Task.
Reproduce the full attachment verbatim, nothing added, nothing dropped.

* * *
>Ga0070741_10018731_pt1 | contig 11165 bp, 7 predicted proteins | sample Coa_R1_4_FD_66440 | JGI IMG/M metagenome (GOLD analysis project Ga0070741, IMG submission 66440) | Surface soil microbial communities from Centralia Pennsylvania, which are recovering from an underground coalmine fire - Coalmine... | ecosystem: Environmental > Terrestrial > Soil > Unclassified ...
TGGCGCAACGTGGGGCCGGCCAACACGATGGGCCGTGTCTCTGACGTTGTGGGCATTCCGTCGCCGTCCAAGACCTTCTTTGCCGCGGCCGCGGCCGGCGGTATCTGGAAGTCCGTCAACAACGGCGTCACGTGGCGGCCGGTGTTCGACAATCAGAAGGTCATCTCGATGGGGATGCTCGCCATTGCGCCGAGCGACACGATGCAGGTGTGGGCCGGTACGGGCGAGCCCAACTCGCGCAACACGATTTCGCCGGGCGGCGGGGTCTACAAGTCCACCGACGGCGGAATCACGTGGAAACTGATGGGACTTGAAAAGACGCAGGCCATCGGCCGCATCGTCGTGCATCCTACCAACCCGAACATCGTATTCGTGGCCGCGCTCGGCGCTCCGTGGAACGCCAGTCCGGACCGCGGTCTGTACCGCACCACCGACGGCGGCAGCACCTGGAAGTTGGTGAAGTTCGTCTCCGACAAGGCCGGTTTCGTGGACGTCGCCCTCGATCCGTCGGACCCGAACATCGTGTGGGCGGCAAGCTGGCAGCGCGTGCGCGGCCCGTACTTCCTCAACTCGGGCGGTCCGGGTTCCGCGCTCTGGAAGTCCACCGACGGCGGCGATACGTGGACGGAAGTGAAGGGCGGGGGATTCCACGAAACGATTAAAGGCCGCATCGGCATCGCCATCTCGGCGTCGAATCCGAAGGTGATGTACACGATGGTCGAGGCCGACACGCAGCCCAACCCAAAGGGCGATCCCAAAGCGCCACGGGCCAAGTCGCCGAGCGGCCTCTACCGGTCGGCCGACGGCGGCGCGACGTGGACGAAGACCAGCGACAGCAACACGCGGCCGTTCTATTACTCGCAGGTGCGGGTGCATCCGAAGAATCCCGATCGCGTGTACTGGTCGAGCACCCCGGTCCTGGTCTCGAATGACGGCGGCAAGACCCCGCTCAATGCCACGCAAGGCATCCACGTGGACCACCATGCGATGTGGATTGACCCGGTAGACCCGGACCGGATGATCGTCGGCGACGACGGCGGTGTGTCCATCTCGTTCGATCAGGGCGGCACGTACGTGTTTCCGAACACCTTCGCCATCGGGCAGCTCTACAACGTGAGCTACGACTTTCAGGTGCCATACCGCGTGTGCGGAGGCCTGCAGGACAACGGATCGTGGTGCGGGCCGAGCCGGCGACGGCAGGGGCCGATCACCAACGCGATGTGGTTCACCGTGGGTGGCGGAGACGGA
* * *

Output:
>Ga0070741_10018731_pt1 | contig 11165 bp, 7 predicted proteins | sample Coa_R1_4_FD_66440 | JGI IMG/M metagenome (GOLD analysis project Ga0070741, IMG submission 66440) | Surface soil microbial communities from Centralia Pennsylvania, which are recovering from an underground coalmine fire - Coalmine... | ecosystem: Environmental > Terrestrial > Soil > Unclassified ...
TGGCGCAACGTGGGGCCGGCCAACACGATGGGCCGTGTCTCTGACGTTGTGGGCATTCCGTCGCCGTCCAAGACCTTCTTTGCCGCGGCCGCGGCCGGCGGTATCTGGAAGTCCGTCAACAACGGCGTCACGTGGCGGCCGGTGTTCGACAATCAGAAGGTCATCTCGATGGGGATGCTCGCCATTGCGCCGAGCGACACGATGCAGGTGTGGGCCGGTACGGGCGAGCCCAACTCGCGCAACACGATTTCGCCGGGCGGCGGGGTCTACAAGTCCACCGACGGCGGAATCACGTGGAAACTGATGGGACTTGAAAAGACGCAGGCCATCGGCCGCATCGTCGTGCATCCTACCAACCCGAACATCGTATTCGTGGCCGCGCTCGGCGCTCCGTGGAACGCCAGTCCGGACCGCGGTCTGTACCGCACCACCGACGGCGGCAGCACCTGGAAGTTGGTGAAGTTCGTCTCCGACAAGGCCGGTTTCGTGGACGTCGCCCTCGATCCGTCGGACCCGAACATCGTGTGGGCGGCAAGCTGGCAGCGCGTGCGCGGCCCGTACTTCCTCAACTCGGGCGGTCCGGGTTCCGCGCTCTGGAAGTCCACCGACGGCGGCGATACGTGGACGGAAGTGAAGGGCGGGGGATTCCACGAAACGATTAAAGGCCGCATCGGCATCGCCATCTCGGCGTCGAATCCGAAGGTGATGTACACGATGGTCGAGGCCGACACGCAGCCCAACCCAAAGGGCGATCCCAAAGCGCCACGGGCCAAGTCGCCGAGCGGCCTCTACCGGTCGGCCGACGGCGGCGCGACGTGGACGAAGACCAGCGACAGCAACACGCGGCCGTTCTATTACTCGCAGGTGCGGGTGCATCCGAAGAATCCCGATCGCGTGTACTGGTCGAGCACCCCGGTCCTGGTCTCGAATGACGGCGGCAAGACCCCGCTCAATGCCACGCAAGGCATCCACGTGGACCACCATGCGATGTGGATTGACCCGGTAGACCCGGACCGGATGATCGTCGGCGACGACGGCGGTGTGTCCATCTCGTTCGATCAGGGCGGCACGTACGTGTTTCCGAACACCTTCGCCATCGGGCAGCTCTACAACGTGAGCTACGACTTTCAGGTGCCATACCGCGTGTGCGGAGGCCTGCAGGACAACGGATCGTGGTGCGGGCCGAGCCGGCGACGGCAGGGGCCGATCACCAACGCGATGTGGTTCACCGTGGGTGGCGGAGACGGA